Honors Program

Looking at 4 students at a table through a glass wall

Senior Honors Program


Business majors with a GPA of at least 3.5 in the major are eligible to apply to the department's honors program, which involves research and writing under the supervision of a member of the Business faculty. Candidates for honors must maintain a cumulative GPA of at least 3.5 in their BUS courses (excluding BUS 89a and BUS 98a) and be on track to complete at least 20 credits of BUS courses (excluding BUS 89a and BUS 98a) by the end of the first semester of their senior year. If accepted to the program, students enroll in BUS 99a and BUS 99b and receive course credit for their completed work; however, this will not count towards the requirements for the major.


Requirements

Candidates will be admitted to BUS 99b only if their progress reports on work completed in BUS 99a are judged satisfactory by the assigned advisors. Each BUS 99 course carries four credits; these do not count towards the major. Students must register for both BUS 99a and BUS 99b to be considered for Honors in Business.

How to Apply

All students considering an honors thesis should begin early to think about a topic and to plan their senior year to accommodate a substantial research program. Please speak to instructors about potential honors thesis research ideas: they can provide useful guidance and ideas.


Submit a one-page thesis proposal to the Honors Coordinator by at least the Friday before the end of the Add/Drop period on the academic calendar.

Thesis Proposal


The proposal should specify the question(s) the student's research will address and the methods and data to be used. We have seen successful theses built around many different types of methods, including business plans or analyses, case studies, and methods that have harnessed econometric techniques or experimental data. The Honors Coordinator will consult with potential advisors to judge whether the project seems feasible and appropriate and also assign advisors with expertise in the relevant area of interest. Our department attempts to distribute advising responsibilities fairly among faculty members. While we try to honor a student's request to work with a particular faculty member, in some cases it may not be possible to assign a student's first choice of advisor.


The Business faculty will determine which thesis proposals are accepted into the program. As not all proposals are accepted, students should sign up for an additional course in case they are not able to enroll in BUS 99a. If your proposal is accepted, you must contact Karen Muise get a consent code to enroll in BUS 99a. It is your responsibility to get this and enroll in the course before the last day to add classes.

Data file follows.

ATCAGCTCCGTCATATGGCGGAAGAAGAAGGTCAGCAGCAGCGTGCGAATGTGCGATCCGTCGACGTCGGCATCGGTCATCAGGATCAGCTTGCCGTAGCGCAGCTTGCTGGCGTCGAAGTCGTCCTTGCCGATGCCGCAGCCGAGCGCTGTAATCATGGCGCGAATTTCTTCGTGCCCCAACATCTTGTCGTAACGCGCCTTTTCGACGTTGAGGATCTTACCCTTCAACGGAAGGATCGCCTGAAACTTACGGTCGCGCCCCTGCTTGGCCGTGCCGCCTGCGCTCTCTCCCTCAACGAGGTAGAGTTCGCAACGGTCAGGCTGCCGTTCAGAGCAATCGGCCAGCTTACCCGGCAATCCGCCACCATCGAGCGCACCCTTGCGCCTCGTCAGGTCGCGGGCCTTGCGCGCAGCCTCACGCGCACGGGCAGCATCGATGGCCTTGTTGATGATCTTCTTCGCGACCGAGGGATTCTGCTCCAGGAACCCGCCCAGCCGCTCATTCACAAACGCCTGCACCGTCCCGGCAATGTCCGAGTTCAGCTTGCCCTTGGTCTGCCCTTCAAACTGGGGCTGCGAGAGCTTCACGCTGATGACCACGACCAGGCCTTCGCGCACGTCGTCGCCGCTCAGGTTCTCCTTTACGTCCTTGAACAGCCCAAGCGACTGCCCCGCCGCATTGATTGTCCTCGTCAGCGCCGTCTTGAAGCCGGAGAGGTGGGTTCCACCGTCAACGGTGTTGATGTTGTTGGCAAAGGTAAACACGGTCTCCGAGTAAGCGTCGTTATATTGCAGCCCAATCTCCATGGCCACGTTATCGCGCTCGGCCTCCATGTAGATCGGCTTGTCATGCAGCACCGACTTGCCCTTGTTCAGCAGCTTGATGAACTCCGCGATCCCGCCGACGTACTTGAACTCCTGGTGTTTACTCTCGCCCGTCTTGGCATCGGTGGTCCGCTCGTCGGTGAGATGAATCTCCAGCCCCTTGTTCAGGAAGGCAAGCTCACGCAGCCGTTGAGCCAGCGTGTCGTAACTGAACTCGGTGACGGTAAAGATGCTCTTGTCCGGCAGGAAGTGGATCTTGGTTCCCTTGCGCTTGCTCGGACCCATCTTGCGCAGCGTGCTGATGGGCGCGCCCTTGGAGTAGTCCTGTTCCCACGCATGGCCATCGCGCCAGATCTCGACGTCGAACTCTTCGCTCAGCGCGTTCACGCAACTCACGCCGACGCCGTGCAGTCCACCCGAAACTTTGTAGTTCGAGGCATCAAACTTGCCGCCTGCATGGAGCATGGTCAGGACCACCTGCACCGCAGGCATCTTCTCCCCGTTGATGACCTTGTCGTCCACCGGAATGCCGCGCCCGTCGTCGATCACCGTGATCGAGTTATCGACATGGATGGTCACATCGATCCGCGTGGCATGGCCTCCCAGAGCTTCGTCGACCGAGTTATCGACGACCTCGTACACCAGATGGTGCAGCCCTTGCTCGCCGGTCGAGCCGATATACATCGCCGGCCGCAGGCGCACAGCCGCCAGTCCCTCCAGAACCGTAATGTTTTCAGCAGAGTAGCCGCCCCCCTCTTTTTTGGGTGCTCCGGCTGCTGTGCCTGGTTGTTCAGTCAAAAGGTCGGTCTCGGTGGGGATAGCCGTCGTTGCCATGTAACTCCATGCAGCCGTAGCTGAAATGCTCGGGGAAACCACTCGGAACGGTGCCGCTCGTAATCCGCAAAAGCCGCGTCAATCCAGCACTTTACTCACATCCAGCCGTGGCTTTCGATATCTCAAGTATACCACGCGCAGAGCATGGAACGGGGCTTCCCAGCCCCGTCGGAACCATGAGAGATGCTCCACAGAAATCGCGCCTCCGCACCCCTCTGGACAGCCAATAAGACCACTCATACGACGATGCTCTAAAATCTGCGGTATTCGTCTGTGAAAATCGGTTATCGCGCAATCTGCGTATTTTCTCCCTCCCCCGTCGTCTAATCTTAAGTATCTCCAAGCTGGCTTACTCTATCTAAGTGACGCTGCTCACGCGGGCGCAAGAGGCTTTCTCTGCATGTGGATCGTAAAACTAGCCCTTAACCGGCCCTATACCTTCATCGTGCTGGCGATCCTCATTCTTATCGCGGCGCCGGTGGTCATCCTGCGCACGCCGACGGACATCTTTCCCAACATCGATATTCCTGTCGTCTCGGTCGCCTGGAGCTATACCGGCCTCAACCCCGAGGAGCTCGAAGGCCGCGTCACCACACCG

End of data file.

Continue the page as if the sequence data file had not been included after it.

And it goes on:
Advisor Assignments


Each potential thesis writer will be assigned two faculty advisors — a primary one that he/she consults regularly, and a secondary one that he/she also consults, but less frequently. Although students may consult with faculty beforehand and request to work with particular faculty members, in the interest of matching students with faculty whose research interest best align with the proposed topics and in the interest of distributing the burden of advising equitably, students should know that they may not always get their first choice of advisors.

December Graduates


Students scheduled to graduate in December should consult the Honors Coordinator as early as possible, but in any case before the start of the spring term prior to their expected graduation. To be admitted to BUS 99a, December graduates must submit a one-page thesis proposal to the Honors Coordinator at least a week in advance of the Registrar's deadline for spring enrollment.

Considerations & Resources


Writing a thesis can be very rewarding, but it takes a surprising amount of hard work. Most candidates feel pressed for time in the senior year as thesis research competes with job hunting or graduate school applications for their attention. Choosing a suitable topic is often the toughest part. Some thesis writers start with a research paper written in a course and extend and deepen the work to the scale of a thesis. Others select an interesting published article and extend its scope to another time and/or place. It is also helpful to discuss potential topics with one or more faculty members.

Finally, we want to remind you that looking at some past honors theses is a good way to learn what kinds of work have gained approval in the past. Past years’ theses are catalogued and kept in the Brandeis Library, and some recent examples are available in the Business Program office for students’ perusal.


Here are a few possible project ideas that our faculty may be interested in advising.